It had a familiar feel for Magnusson.
"The Network symposium was structured very much like the national conventions we've had in Sweden over the past years," he said. "High-end presentations by experts in various fields such as off-ice training, sports vision, rehab, and of course different technical and tactical aspects of the game. Panel discussions with pro goalie coaches have also been part in both continents."
That shared learning environment has been credited for the success of national goalie programs in Sweden and Finland, with each country taking ideas and lessons from their group meetings and trickling it down to youth hockey through goalie coach certification programs.
Hockey Canada has introduced the first stage of a similar coaching certification, but with most of the goalie coaching in North America still being done in private schools and camps that can be extremely profitable, there was also a reputation for being secretive and not sharing.
Magnusson didn't see any of that in Wisconsin.
"The Network Symposium was in no way different from what I have experienced back home," he said. "Once again I found myself in the same situation I have been through several times now. I met a number of goalie coaches from the continent where I am told there is very little sharing and all these wonderful people do is share. I have yet to meet those who don't share. Who are they and when will I meet them? Do they actually exist or are they only a myth?"
As Clemmensen said, the environment at Network leant itself to that sharing mindset, including smaller breakout groups led by the 12 professional goalie coaches in attendance, a group that also included Rob Tallas of the Florida Panthers, Mike Bales of the Pittsburgh Penguins, Jordan Sigalet of the Calgary Flames as well as goaltending coaches from the American Hockey League and Europe.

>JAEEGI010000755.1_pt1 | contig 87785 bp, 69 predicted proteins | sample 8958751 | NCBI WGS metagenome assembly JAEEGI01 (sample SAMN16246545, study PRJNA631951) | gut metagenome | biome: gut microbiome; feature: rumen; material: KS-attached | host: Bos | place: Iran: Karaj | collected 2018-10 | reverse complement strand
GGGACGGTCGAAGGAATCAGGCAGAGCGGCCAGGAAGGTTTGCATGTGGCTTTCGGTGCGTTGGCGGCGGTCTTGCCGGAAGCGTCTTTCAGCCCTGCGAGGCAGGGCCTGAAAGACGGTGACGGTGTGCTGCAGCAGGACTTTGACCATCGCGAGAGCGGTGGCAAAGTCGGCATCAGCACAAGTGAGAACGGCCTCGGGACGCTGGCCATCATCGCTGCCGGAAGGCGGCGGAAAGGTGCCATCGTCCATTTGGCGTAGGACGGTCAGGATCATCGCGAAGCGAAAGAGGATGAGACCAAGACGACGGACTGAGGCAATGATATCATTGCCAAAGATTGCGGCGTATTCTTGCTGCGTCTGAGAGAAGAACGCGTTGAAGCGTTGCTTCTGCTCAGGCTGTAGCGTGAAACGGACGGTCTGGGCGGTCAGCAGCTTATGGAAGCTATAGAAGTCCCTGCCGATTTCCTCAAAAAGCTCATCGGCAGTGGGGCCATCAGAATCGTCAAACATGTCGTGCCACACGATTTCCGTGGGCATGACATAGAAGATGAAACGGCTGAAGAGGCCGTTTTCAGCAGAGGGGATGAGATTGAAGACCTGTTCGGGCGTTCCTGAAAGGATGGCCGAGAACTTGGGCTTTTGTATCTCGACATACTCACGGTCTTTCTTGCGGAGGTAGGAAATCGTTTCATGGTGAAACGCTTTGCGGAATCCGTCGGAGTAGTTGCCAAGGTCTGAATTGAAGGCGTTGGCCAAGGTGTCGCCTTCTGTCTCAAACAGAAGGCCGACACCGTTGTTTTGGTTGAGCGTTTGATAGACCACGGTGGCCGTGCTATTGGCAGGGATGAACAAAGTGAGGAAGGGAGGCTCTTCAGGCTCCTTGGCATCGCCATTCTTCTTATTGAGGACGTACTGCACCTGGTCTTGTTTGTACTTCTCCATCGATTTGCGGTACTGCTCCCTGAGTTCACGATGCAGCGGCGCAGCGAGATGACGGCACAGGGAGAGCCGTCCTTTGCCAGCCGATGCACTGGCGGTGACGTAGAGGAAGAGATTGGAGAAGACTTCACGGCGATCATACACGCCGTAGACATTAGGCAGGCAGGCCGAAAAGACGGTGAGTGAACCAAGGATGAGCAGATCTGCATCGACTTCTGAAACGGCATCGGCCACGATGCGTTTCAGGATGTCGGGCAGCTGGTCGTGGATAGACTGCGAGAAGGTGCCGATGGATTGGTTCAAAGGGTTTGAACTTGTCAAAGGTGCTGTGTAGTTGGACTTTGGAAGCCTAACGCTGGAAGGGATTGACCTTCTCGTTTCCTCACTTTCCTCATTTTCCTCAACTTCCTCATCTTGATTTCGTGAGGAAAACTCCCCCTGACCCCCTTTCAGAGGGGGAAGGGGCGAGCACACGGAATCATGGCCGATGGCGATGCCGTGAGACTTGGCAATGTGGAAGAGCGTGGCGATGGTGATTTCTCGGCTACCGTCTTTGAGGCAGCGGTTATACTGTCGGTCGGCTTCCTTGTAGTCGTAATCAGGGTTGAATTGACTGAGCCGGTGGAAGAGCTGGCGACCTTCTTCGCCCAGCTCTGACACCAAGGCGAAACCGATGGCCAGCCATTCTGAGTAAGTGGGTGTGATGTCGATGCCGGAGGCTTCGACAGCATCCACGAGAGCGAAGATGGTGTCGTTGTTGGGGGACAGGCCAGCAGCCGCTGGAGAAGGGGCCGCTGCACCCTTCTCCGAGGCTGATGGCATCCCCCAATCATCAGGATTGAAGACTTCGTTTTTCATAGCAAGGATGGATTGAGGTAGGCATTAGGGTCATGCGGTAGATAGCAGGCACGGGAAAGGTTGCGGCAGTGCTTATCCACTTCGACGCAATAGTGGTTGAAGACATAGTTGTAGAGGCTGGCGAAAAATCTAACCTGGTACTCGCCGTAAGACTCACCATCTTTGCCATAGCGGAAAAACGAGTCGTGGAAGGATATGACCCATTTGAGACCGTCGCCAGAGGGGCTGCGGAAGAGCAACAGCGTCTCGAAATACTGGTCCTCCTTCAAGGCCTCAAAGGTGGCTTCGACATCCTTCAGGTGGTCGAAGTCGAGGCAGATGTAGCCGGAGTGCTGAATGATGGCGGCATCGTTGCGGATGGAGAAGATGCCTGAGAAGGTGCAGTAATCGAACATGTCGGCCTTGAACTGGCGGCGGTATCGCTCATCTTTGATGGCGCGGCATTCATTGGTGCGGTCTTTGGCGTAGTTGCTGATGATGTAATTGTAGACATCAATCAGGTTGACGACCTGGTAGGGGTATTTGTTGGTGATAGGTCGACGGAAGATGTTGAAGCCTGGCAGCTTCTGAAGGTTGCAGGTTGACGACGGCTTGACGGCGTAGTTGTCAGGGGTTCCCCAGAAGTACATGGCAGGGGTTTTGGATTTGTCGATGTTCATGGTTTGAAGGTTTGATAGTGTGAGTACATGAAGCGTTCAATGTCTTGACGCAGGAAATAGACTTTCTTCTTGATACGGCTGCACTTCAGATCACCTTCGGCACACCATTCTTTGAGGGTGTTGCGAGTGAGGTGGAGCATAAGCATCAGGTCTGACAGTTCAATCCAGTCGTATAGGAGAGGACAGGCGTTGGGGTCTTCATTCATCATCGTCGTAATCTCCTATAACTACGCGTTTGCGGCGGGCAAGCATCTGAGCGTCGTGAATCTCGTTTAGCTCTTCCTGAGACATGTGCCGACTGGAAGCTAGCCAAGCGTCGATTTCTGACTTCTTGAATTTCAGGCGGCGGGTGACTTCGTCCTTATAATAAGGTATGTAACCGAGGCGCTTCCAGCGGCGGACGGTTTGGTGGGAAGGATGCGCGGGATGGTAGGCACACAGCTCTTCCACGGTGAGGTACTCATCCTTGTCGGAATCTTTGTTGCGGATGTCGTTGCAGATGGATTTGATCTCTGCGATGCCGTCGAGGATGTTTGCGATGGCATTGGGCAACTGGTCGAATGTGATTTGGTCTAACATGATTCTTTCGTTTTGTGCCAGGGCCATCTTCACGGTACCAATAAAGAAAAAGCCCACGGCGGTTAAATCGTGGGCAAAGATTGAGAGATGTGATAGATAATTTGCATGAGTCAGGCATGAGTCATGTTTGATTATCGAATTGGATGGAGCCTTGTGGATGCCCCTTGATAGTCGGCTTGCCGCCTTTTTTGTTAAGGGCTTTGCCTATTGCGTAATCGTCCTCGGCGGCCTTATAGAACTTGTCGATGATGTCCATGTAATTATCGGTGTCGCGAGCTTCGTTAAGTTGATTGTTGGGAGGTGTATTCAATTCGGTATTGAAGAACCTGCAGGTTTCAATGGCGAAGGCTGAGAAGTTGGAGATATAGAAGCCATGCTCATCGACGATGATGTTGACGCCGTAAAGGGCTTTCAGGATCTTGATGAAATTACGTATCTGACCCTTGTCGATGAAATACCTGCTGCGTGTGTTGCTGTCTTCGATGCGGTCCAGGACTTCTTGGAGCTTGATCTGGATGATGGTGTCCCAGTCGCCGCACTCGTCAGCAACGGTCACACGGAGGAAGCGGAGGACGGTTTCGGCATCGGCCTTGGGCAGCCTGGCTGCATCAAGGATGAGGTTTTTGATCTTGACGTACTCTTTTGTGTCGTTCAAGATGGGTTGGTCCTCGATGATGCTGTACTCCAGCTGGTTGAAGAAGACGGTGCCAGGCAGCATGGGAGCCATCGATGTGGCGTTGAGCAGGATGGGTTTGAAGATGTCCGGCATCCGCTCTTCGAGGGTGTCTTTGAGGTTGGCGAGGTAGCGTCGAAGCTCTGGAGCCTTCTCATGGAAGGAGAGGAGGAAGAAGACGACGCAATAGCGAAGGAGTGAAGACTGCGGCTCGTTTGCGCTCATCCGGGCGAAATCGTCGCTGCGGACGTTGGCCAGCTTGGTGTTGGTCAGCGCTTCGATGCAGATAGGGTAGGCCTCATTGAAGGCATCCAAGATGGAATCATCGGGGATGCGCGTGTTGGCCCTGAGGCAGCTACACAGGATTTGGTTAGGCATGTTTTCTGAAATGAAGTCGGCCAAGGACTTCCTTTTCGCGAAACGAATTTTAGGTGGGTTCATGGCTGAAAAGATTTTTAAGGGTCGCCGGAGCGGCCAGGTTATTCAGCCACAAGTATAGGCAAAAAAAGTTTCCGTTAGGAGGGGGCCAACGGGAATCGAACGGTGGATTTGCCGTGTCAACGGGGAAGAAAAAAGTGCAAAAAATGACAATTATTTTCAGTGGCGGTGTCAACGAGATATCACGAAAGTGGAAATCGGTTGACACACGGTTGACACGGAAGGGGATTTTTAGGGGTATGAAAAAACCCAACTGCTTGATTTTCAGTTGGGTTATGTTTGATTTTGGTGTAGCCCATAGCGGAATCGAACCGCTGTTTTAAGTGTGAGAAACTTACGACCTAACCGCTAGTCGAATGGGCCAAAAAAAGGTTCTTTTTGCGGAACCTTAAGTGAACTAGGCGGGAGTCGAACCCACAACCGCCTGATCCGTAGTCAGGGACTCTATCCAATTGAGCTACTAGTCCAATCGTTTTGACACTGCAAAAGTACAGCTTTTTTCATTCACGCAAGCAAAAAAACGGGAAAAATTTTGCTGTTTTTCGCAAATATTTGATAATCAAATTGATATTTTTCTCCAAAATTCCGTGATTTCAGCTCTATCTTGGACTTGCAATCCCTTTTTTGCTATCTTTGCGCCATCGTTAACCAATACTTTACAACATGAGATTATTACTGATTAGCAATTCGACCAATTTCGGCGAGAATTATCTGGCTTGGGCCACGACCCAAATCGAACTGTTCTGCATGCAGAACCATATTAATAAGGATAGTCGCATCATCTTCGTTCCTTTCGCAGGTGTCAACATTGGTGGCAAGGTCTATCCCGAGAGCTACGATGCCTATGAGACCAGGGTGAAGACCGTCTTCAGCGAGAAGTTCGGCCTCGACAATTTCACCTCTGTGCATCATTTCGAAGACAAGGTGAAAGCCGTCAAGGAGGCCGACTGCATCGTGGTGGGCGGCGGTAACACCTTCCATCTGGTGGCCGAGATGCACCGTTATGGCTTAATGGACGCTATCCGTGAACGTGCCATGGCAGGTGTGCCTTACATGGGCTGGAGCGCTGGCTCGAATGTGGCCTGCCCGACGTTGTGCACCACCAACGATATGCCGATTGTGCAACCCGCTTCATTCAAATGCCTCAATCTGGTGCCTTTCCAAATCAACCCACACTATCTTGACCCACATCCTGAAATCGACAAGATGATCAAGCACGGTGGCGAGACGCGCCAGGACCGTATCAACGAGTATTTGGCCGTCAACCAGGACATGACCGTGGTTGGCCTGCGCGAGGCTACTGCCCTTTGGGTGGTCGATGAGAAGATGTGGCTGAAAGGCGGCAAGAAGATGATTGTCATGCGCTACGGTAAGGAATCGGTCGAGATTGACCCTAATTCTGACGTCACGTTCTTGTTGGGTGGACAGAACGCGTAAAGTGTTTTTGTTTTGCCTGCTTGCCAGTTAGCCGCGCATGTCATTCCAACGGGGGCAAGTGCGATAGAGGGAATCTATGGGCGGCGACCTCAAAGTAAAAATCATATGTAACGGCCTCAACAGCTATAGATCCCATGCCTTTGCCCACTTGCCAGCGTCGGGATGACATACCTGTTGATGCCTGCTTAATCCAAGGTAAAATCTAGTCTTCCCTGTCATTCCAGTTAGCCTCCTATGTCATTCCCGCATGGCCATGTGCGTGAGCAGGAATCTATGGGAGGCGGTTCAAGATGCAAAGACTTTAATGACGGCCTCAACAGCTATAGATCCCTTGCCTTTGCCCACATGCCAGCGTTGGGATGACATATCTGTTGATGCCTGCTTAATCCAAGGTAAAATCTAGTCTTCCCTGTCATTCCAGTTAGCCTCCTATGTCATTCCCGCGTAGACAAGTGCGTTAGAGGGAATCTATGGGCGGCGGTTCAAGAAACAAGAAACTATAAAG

"This was a very valuable environment," Sigalet said. "I believe anytime you can put egos aside and learn from other coaches no matter what level they are at you can always find ways to make yourself a better coach. Sitting down in breakout groups to discuss different topics and listen to different coaches' perspectives and ideas was very valuable as well as the drill share that we did that at the end of the day allowed us to each walk away with 100 new drills."
Hedberg has been able to lean on former NHL goalie coaches like Ian Clark, now with the Columbus Blue Jackets, for help with his transition. But for some of the NHL coaches, the chance to learn and share at Network was a new experience.
"For me who has a network already, I was maybe a little spoiled," Hedberg said. "But other guys don't have the same kind of people around them to bounce ideas off and share thoughts with."
At the Network Symposium, everyone got to benefit from that kind of sharing, and whether they were coaching in the League or coaching waist-high kids, they should be better for it.
"This was a very good first step toward reaching a common goal, which is to make all goalies better," Clemmensen said.